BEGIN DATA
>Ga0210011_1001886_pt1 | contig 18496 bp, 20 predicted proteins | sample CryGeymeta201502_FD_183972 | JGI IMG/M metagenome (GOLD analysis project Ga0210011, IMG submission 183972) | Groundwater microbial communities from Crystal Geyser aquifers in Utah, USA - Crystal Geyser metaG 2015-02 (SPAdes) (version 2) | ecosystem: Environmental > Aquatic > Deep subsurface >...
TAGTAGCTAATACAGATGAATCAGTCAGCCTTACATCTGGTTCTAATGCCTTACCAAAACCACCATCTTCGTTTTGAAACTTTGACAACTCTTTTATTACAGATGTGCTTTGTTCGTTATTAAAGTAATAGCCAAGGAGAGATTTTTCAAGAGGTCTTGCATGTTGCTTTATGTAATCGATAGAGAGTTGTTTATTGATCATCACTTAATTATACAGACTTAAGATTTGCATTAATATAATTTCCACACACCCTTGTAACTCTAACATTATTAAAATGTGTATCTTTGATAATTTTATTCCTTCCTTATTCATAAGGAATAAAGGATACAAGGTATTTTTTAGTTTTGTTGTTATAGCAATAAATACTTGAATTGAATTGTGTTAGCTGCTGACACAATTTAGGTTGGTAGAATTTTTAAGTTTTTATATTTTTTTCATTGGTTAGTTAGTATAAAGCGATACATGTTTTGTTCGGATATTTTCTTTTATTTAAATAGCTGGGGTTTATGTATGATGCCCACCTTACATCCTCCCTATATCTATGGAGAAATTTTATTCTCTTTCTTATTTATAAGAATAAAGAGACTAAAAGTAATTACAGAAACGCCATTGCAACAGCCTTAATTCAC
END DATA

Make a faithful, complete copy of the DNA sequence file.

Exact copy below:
>Ga0210011_1001886_pt1 | contig 18496 bp, 20 predicted proteins | sample CryGeymeta201502_FD_183972 | JGI IMG/M metagenome (GOLD analysis project Ga0210011, IMG submission 183972) | Groundwater microbial communities from Crystal Geyser aquifers in Utah, USA - Crystal Geyser metaG 2015-02 (SPAdes) (version 2) | ecosystem: Environmental > Aquatic > Deep subsurface >...
TAGTAGCTAATACAGATGAATCAGTCAGCCTTACATCTGGTTCTAATGCCTTACCAAAACCACCATCTTCGTTTTGAAACTTTGACAACTCTTTTATTACAGATGTGCTTTGTTCGTTATTAAAGTAATAGCCAAGGAGAGATTTTTCAAGAGGTCTTGCATGTTGCTTTATGTAATCGATAGAGAGTTGTTTATTGATCATCACTTAATTATACAGACTTAAGATTTGCATTAATATAATTTCCACACACCCTTGTAACTCTAACATTATTAAAATGTGTATCTTTGATAATTTTATTCCTTCCTTATTCATAAGGAATAAAGGATACAAGGTATTTTTTAGTTTTGTTGTTATAGCAATAAATACTTGAATTGAATTGTGTTAGCTGCTGACACAATTTAGGTTGGTAGAATTTTTAAGTTTTTATATTTTTTTCATTGGTTAGTTAGTATAAAGCGATACATGTTTTGTTCGGATATTTTCTTTTATTTAAATAGCTGGGGTTTATGTATGATGCCCACCTTACATCCTCCCTATATCTATGGAGAAATTTTATTCTCTTTCTTATTTATAAGAATAAAGAGACTAAAAGTAATTACAGAAACGCCATTGCAACAGCCTTAATTCAC